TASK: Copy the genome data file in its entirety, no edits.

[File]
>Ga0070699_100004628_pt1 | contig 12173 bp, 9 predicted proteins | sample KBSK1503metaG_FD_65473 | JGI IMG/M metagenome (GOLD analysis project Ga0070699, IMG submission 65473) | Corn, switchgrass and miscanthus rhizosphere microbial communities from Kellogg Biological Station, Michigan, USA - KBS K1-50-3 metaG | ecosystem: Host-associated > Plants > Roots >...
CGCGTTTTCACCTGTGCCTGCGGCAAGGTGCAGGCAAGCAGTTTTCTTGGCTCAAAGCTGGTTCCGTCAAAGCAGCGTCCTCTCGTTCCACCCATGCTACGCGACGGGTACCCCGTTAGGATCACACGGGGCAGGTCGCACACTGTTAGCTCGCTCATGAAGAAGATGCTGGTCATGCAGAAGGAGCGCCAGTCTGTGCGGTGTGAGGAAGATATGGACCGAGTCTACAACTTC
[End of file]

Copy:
>Ga0070699_100004628_pt1 | contig 12173 bp, 9 predicted proteins | sample KBSK1503metaG_FD_65473 | JGI IMG/M metagenome (GOLD analysis project Ga0070699, IMG submission 65473) | Corn, switchgrass and miscanthus rhizosphere microbial communities from Kellogg Biological Station, Michigan, USA - KBS K1-50-3 metaG | ecosystem: Host-associated > Plants > Roots >...
CGCGTTTTCACCTGTGCCTGCGGCAAGGTGCAGGCAAGCAGTTTTCTTGGCTCAAAGCTGGTTCCGTCAAAGCAGCGTCCTCTCGTTCCACCCATGCTACGCGACGGGTACCCCGTTAGGATCACACGGGGCAGGTCGCACACTGTTAGCTCGCTCATGAAGAAGATGCTGGTCATGCAGAAGGAGCGCCAGTCTGTGCGGTGTGAGGAAGATATGGACCGAGTCTACAACTTC